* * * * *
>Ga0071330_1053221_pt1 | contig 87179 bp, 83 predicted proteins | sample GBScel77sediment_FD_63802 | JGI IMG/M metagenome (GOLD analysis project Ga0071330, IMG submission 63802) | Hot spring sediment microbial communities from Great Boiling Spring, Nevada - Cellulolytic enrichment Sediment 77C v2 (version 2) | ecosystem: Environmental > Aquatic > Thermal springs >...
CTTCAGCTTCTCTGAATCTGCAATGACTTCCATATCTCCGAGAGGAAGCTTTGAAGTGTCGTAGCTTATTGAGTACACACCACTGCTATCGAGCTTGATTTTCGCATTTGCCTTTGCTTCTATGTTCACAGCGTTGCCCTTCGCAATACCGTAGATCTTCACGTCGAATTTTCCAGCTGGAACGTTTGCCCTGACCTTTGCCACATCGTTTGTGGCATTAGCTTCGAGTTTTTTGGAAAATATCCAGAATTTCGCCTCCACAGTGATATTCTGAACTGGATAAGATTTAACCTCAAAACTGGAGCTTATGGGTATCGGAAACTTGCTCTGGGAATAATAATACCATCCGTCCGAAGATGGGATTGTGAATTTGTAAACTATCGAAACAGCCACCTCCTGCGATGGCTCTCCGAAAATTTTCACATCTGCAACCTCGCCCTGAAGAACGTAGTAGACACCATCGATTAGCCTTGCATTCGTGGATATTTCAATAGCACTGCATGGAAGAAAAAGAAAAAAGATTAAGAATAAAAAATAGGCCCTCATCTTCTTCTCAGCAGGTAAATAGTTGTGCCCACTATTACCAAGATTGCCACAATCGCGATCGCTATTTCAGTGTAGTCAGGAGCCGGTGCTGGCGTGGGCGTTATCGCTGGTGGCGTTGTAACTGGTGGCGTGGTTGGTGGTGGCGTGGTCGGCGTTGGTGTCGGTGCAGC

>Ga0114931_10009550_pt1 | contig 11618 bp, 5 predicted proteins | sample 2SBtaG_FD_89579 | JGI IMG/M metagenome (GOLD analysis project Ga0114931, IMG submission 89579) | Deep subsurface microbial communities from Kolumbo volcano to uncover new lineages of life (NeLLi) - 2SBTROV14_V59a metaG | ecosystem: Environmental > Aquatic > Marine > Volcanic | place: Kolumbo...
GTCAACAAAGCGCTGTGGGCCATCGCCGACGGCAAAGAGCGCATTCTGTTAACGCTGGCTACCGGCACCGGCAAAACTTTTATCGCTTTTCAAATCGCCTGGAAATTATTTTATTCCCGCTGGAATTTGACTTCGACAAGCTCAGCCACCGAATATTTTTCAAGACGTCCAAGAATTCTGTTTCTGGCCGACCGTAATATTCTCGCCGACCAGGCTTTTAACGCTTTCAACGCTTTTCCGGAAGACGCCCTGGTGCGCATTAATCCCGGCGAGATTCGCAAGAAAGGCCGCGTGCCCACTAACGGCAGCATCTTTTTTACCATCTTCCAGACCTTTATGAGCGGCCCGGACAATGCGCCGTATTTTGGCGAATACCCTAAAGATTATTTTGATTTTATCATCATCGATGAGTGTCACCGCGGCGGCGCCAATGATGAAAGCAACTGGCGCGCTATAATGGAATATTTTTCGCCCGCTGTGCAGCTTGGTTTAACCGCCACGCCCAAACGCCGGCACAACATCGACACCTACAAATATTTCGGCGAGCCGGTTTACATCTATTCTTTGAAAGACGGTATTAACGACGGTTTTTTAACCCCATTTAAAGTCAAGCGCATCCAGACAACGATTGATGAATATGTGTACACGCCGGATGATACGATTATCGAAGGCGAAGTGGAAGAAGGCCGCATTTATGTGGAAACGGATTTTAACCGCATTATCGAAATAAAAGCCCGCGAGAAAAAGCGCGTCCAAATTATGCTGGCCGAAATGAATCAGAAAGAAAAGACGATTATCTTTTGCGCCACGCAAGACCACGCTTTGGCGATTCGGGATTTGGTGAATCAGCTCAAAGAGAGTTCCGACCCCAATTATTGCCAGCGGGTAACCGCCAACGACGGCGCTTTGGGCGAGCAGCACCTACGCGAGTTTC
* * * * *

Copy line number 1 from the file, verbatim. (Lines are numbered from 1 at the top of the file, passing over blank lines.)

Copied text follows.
>Ga0071330_1053221_pt1 | contig 87179 bp, 83 predicted proteins | sample GBScel77sediment_FD_63802 | JGI IMG/M metagenome (GOLD analysis project Ga0071330, IMG submission 63802) | Hot spring sediment microbial communities from Great Boiling Spring, Nevada - Cellulolytic enrichment Sediment 77C v2 (version 2) | ecosystem: Environmental > Aquatic > Thermal springs >...